REVIEW: THE GOOD PERSON OF SZECHWAN (Barons Court Theatre) ★★

good-woman

An undisputed staple in the contemporary theatre repertoire, the works of Bertolt Brecht have endured the last 70 or so years due to their timeless themes and exploration of moral relativism and social construct. The Good Person of Szechwan forces us to question what actually makes someone a ‘good person’ and explores the delicate balance between helping others and sustaining ourselves. Sadly, KDC Theatre’s doesn’t quite hit the mark, falling short of delivering the forceful political punches that this show requires.

Wang, a water seller from Szechwan, informs us that three illustrious gods are on their way to the province and will need a place to rest after their long journey. After several failed endeavours, Wang, with desperation, persuades a local prostitute named Shen Teh to take them in. Impressed by her innate altruism, the gods deem humanity worthy and gift her a modest fortune. However, Shen Teh’s neighbours quickly abuse her good nature and drain her of all resources. Buckling under the strain of her many demanding houseguests and the numerous loans she unflinchingly donates, Shen Teh regretfully takes matters into her own hands and turns the tables on her abusers.

The plot and themes laid out by Brecht in The Good Person of Szechwan are of course still present in this production as the original script has been more or less kept intact. However their potency and rousing messages are somewhat diluted. Brigitte Adela’s decision to include minimal costumes and set is in keeping with the play’s purpose and allows us to focus not on the aesthetic of the piece but the words and messages put to us. Overall, however, the performance appears unprepared. There are many instances of stumbling through lines or speaking so quietly that the audience cannot follow the plot, even though the space is small and intimate. There are also an unforgivable number of times where ‘Szechwan’ is mispronounced as ‘Shesswan’.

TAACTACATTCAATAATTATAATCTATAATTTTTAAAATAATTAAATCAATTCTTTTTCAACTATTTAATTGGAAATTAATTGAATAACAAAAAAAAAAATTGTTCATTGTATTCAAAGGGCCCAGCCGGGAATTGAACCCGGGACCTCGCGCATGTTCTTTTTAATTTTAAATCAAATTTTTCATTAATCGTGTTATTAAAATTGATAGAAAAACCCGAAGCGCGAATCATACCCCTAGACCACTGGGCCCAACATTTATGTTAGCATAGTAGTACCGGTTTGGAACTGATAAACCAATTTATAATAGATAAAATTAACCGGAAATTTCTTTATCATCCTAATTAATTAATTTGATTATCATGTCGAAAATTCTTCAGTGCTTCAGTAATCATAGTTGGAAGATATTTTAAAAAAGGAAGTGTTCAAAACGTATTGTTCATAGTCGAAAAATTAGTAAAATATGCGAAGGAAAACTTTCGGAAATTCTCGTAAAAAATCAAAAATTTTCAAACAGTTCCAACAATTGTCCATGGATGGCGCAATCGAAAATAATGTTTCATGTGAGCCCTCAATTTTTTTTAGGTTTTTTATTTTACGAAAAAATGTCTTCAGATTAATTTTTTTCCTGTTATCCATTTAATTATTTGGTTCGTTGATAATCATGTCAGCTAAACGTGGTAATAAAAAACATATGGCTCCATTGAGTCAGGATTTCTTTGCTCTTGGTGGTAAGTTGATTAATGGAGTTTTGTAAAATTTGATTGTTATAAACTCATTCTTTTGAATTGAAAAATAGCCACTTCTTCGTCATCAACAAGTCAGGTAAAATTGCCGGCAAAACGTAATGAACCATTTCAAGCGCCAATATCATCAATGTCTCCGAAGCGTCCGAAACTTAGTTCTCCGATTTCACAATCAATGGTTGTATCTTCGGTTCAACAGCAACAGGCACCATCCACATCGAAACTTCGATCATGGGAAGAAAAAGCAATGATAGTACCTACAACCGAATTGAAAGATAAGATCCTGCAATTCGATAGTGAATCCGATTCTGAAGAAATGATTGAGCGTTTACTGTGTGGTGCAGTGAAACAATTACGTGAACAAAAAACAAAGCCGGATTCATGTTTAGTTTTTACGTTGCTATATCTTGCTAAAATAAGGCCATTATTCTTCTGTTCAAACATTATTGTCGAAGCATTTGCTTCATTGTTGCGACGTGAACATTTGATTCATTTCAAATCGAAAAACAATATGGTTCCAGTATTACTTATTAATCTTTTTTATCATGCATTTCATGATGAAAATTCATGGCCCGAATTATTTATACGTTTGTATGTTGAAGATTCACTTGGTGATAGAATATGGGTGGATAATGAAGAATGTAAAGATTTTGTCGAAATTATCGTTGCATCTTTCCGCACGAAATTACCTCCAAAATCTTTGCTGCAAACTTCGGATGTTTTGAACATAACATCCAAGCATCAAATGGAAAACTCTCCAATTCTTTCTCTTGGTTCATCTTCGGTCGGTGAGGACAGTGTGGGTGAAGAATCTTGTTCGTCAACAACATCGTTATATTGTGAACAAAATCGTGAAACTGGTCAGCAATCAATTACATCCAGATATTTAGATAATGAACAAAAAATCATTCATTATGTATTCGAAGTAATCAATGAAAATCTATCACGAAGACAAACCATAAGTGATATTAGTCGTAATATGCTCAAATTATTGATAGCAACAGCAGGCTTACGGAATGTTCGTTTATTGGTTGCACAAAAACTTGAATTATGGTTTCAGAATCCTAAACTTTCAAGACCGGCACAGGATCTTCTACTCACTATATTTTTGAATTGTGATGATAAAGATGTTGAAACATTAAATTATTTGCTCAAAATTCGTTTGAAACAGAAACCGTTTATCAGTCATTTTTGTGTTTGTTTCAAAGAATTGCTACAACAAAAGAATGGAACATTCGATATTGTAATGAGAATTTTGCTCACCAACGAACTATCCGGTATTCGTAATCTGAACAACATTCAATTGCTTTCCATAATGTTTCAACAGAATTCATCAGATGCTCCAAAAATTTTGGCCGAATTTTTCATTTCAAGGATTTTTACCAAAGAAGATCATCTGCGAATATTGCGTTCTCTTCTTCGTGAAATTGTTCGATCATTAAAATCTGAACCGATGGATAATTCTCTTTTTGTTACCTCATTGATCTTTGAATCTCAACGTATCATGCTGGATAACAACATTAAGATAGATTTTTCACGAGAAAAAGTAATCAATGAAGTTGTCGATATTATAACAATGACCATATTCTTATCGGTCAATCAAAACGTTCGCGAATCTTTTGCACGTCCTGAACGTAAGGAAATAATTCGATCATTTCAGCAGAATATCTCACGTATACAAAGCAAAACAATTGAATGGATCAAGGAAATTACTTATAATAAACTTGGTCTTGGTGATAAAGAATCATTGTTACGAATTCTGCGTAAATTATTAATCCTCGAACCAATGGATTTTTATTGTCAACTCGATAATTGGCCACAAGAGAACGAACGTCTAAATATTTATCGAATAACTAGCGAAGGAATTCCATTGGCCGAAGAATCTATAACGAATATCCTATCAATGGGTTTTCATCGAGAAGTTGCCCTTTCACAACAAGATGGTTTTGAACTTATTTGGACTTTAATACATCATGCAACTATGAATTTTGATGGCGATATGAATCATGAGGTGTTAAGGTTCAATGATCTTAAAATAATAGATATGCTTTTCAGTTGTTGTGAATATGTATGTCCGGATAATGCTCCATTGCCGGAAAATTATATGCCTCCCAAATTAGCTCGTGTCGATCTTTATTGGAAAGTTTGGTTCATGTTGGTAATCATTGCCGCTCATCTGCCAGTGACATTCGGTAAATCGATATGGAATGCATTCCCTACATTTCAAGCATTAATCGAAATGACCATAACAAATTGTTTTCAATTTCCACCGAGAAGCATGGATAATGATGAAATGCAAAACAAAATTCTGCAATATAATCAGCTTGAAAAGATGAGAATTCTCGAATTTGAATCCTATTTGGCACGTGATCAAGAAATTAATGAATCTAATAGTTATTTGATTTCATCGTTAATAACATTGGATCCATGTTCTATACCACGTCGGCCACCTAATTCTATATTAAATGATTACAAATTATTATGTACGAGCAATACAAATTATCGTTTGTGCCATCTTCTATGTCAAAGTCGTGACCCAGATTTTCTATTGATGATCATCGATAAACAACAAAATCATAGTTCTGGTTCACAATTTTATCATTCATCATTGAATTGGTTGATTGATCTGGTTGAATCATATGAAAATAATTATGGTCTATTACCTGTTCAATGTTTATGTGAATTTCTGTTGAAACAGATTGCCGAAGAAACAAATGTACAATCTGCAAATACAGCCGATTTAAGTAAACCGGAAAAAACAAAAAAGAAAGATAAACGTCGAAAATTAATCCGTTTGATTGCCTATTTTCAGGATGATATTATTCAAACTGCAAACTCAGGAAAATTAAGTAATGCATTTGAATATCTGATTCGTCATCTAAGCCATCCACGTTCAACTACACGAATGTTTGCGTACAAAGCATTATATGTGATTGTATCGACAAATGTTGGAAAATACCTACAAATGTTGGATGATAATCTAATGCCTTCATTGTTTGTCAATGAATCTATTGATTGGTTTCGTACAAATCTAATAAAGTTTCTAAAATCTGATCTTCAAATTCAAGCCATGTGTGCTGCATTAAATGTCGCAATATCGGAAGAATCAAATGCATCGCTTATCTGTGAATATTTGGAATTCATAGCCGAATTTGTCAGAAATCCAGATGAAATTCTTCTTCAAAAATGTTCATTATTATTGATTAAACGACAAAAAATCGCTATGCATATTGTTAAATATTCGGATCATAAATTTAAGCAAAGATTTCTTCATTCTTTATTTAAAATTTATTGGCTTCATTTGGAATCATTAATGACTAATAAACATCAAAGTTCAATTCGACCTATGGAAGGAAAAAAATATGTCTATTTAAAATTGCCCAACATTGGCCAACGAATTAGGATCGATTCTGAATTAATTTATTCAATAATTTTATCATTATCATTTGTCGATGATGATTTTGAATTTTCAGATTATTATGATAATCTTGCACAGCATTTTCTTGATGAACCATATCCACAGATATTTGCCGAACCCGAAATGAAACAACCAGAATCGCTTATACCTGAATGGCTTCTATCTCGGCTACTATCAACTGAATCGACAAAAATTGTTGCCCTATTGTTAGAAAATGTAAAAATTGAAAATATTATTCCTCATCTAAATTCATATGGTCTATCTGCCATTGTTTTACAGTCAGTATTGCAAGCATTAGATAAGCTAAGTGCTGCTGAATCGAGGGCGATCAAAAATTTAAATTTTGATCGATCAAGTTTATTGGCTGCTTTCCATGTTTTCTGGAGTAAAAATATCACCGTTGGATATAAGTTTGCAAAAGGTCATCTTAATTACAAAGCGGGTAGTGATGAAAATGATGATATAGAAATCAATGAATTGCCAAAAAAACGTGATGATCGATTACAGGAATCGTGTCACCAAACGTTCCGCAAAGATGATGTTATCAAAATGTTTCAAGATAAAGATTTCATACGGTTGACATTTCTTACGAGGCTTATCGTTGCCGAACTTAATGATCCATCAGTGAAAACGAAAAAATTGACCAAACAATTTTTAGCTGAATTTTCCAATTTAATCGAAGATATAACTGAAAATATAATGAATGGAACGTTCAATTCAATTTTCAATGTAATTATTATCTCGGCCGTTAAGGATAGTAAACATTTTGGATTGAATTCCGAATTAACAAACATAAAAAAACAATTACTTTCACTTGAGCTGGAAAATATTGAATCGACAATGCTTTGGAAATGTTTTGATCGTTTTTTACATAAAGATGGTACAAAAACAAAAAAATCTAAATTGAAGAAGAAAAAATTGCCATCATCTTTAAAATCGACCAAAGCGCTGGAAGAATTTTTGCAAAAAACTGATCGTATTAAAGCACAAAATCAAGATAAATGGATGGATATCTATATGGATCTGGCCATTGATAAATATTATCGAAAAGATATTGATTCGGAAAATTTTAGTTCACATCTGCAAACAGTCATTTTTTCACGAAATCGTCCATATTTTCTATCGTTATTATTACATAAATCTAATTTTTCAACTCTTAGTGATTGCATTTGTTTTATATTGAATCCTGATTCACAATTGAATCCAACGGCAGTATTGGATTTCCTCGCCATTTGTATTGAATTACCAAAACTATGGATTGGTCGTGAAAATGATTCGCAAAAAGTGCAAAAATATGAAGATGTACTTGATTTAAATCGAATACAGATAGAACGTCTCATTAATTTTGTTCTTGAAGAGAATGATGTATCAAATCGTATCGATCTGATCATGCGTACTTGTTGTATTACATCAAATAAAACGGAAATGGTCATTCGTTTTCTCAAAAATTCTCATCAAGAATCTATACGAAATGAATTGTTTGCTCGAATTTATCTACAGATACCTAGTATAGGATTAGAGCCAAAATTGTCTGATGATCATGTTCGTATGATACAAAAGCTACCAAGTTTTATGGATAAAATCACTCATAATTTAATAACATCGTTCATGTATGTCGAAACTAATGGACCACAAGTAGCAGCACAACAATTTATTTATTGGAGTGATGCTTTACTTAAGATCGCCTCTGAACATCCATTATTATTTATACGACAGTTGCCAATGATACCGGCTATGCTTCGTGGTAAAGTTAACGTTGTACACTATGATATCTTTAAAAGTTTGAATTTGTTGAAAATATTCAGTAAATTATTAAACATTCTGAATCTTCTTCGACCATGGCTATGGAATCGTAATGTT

Throughout the play, both Bernard Brennan and Pippa Gibb strive valiantly to kick-start the momentum but unfortunately the overall pace remains lethargic; bogged down by lengthy transitions between scenes and unnecessary costume changes. Having each of the actors perform multiple roles works well and allows them to display their talents and the decision to have the audience on three sides provides us with an uncompromised view of Shen Teh’s dilemma. There are brief spikes of humour dotted throughout the story which briefly perk up the audience but the atmosphere is ultimately sluggish.

The Good Person of Szechwan is an ambitious choice for any theatre company. KDC Theatre’s cast adheres well to Brecht’s love for caricature but there is something missing in the focus and physical precision needed to drive home his political messages. A slicker, more animated rendition with particular appreciation for the playwright’s sense of humour would keep the audience engaged throughout.

Reviewed by Alex Foott